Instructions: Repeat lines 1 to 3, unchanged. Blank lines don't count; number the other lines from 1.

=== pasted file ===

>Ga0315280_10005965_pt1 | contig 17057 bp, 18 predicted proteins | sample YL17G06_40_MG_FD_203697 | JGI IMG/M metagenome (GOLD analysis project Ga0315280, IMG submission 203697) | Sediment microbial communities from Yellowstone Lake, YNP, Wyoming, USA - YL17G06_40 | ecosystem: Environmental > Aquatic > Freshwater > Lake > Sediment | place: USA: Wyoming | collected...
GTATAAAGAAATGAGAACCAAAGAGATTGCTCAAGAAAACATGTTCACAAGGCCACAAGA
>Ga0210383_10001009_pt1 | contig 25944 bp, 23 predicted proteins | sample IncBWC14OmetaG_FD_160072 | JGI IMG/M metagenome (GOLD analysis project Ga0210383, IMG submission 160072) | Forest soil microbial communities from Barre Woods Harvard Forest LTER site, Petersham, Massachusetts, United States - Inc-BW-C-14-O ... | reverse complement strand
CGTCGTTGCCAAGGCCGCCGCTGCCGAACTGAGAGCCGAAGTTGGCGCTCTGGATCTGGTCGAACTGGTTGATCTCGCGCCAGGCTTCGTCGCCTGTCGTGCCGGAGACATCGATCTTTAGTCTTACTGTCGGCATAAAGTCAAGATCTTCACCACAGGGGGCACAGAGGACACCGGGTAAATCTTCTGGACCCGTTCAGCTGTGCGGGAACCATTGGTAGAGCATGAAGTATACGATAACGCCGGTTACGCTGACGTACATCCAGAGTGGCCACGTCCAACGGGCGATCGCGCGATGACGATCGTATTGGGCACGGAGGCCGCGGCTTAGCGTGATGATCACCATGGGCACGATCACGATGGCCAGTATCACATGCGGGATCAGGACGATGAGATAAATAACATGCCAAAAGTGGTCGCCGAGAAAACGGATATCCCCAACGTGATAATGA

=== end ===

>Ga0315280_10005965_pt1 | contig 17057 bp, 18 predicted proteins | sample YL17G06_40_MG_FD_203697 | JGI IMG/M metagenome (GOLD analysis project Ga0315280, IMG submission 203697) | Sediment microbial communities from Yellowstone Lake, YNP, Wyoming, USA - YL17G06_40 | ecosystem: Environmental > Aquatic > Freshwater > Lake > Sediment | place: USA: Wyoming | collected...
GTATAAAGAAATGAGAACCAAAGAGATTGCTCAAGAAAACATGTTCACAAGGCCACAAGA
>Ga0210383_10001009_pt1 | contig 25944 bp, 23 predicted proteins | sample IncBWC14OmetaG_FD_160072 | JGI IMG/M metagenome (GOLD analysis project Ga0210383, IMG submission 160072) | Forest soil microbial communities from Barre Woods Harvard Forest LTER site, Petersham, Massachusetts, United States - Inc-BW-C-14-O ... | reverse complement strand